Comfortable Silence

Recently, I came across some essays I had written a few years back. These stories were mostly autobiographical, tales of personal observations and proclamations of personal beliefs. As I read over them, I remembered how quickly my hands had worked to tell these stories, eager to share them with an audience as quickly as I could. They were incredibly important to me, and still are. But part of growing older, at least my growing older, is finding as much value in the unshared as I do in the shared.

I believe in sharing, and I admire the outspoken. But I have also developed a deep respect for and desire to emulate the quiet. Quietness is not to be confused with lack of an opinion, lack of confidence in asserting that opinion, or lack of the eloquence required to powerfully and convincingly state the opinion. Sometimes—actually, most times—it is harder to keep quiet than to say something, especially for someone like me, who, I see in retrospect, has always felt an excessive need to give a perfect response to everything. I think I am growing out of it, but it is still something I have to remind myself is not always necessary.

This need has manifested itself in numerous ways over the years. If someone, for example, makes a comment in a group setting and it goes verbally unacknowledged, I feel an immense pressure to fill the silence with sound, often giving an insincere or thoughtless response. Other times, when a friend confides in me with bad news, I immediately begin to craft the most eloquent, inspirational speech possible, rambling on and on until I forget that an actual person exists at the other end of my self-indulgent monologue. As part of group gatherings, I can hardly sit there without devising a clever remark to make before the opportunity even presents itself, and eventually end up saying something I regret for the sake of entertaining the crowd.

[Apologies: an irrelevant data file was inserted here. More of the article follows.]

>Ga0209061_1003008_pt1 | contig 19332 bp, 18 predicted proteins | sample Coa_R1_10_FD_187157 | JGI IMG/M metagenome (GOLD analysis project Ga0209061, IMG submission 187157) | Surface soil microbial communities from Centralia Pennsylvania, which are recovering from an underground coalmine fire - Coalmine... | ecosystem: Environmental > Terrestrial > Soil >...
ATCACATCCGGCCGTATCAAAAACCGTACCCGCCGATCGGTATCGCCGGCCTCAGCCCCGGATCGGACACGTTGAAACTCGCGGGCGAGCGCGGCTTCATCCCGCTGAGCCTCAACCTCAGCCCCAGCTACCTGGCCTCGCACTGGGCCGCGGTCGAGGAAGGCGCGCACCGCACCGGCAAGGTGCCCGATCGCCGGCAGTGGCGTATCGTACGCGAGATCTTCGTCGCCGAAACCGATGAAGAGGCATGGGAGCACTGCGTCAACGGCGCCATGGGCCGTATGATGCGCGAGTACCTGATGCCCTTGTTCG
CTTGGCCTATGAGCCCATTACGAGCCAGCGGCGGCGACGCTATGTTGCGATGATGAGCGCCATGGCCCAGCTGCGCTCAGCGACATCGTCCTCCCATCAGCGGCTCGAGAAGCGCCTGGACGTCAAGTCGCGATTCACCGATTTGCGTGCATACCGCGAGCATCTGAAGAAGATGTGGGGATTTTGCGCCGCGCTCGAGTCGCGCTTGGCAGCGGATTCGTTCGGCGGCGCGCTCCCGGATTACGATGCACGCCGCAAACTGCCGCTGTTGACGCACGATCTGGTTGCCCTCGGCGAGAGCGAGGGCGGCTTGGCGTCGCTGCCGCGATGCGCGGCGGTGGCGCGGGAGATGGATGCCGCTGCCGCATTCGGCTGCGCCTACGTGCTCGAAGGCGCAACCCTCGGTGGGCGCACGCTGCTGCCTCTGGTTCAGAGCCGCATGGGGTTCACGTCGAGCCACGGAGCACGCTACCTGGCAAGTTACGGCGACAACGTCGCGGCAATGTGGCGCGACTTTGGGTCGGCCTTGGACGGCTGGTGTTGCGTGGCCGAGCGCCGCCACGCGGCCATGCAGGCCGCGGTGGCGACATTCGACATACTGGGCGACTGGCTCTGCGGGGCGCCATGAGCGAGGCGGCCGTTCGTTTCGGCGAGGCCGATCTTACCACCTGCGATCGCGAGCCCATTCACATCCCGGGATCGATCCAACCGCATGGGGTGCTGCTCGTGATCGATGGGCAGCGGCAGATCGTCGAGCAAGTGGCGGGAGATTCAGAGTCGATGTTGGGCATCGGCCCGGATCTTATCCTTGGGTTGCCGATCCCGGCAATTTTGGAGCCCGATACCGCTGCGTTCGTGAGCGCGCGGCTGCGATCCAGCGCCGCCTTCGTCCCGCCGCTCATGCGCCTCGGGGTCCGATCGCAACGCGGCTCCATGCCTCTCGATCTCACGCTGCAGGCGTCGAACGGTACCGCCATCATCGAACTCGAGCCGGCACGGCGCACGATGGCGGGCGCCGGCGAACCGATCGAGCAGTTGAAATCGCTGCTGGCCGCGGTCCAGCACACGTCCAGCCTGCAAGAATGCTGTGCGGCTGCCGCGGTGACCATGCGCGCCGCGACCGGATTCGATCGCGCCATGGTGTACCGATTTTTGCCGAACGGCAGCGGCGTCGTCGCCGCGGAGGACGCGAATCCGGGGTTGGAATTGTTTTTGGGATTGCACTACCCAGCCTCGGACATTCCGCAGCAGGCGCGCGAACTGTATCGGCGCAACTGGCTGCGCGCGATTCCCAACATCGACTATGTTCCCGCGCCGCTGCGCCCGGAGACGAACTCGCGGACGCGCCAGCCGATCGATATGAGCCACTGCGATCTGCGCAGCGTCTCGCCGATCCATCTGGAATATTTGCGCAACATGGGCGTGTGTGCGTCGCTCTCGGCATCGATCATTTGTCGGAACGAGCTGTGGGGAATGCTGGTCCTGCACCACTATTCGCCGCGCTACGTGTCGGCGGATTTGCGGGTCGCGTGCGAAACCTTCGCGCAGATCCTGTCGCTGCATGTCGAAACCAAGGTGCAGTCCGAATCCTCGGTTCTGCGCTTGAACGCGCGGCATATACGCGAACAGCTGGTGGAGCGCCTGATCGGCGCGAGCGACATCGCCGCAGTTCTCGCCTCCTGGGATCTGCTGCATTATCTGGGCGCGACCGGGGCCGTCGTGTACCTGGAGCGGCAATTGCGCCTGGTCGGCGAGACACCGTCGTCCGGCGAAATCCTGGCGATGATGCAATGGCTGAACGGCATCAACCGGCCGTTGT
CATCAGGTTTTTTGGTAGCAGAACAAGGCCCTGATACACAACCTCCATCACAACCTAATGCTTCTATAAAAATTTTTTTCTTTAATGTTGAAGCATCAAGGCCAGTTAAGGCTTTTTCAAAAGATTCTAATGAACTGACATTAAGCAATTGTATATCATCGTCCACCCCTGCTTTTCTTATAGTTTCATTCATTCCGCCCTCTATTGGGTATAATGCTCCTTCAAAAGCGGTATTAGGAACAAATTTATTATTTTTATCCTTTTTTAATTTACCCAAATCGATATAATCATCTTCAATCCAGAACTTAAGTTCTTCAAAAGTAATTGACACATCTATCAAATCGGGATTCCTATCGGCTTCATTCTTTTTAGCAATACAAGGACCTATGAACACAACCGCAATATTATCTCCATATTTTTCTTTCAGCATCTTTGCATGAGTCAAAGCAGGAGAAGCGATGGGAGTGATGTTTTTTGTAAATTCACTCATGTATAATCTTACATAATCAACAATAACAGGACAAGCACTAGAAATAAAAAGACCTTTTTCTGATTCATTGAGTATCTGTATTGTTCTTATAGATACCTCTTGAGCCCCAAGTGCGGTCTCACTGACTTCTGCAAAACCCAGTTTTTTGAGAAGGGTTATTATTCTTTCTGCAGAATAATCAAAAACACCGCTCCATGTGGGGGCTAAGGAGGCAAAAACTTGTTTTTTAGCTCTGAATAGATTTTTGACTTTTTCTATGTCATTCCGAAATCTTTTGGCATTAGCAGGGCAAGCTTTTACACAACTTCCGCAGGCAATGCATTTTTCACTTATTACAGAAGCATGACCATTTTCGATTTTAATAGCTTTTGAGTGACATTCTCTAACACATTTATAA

I have always had to say something—nothe best thing—and that, unfortunately, has made me both a poor listener and an oversharer.

This self-observation is one of many others I have made about what I say and how I say it, which seem to be the themes of my more recent self-discovery. It has not all been pleasant, this unearthing of yet another personal flaw, but being able to put a finger on something I am not very good at is liberating in its own way.

It is still not fully easy to determine when my input is useful and necessary or when my silent and undivided attention is crucial. I err on the side of caution now, which means that most of the time I will just listen, making understanding a priority rather than being a good talker. By carefully considering both what I say and do not say, I can benefit not just my listener, but myself. After all, my introspections are pieces of me, and I should not have to throw parts of myself around like party favors to be part of a conversation. Silence is not always exciting, but I have found there is plenty of space to make a home in it.

By nature, I talk a lot. I like to have the last word in arguments, and pride myself on telling the best stories. I find it hard to know when to stop once I start talking about how I feel. I am, however, finding incredible worth and beauty in thinking and feeling without any of it being seen or heard. Some things belong to me and nobody else. When I have both the capacity and self-awareness needed to share my mind and heart with others, I think the sharing will have much more meaning; but I hope to never stop making time for writing without publishing, making music without recording, processing without requiring a listener, because it is in those moments, unbeknownst to others, that you meet yourself, completely and exactly as you are.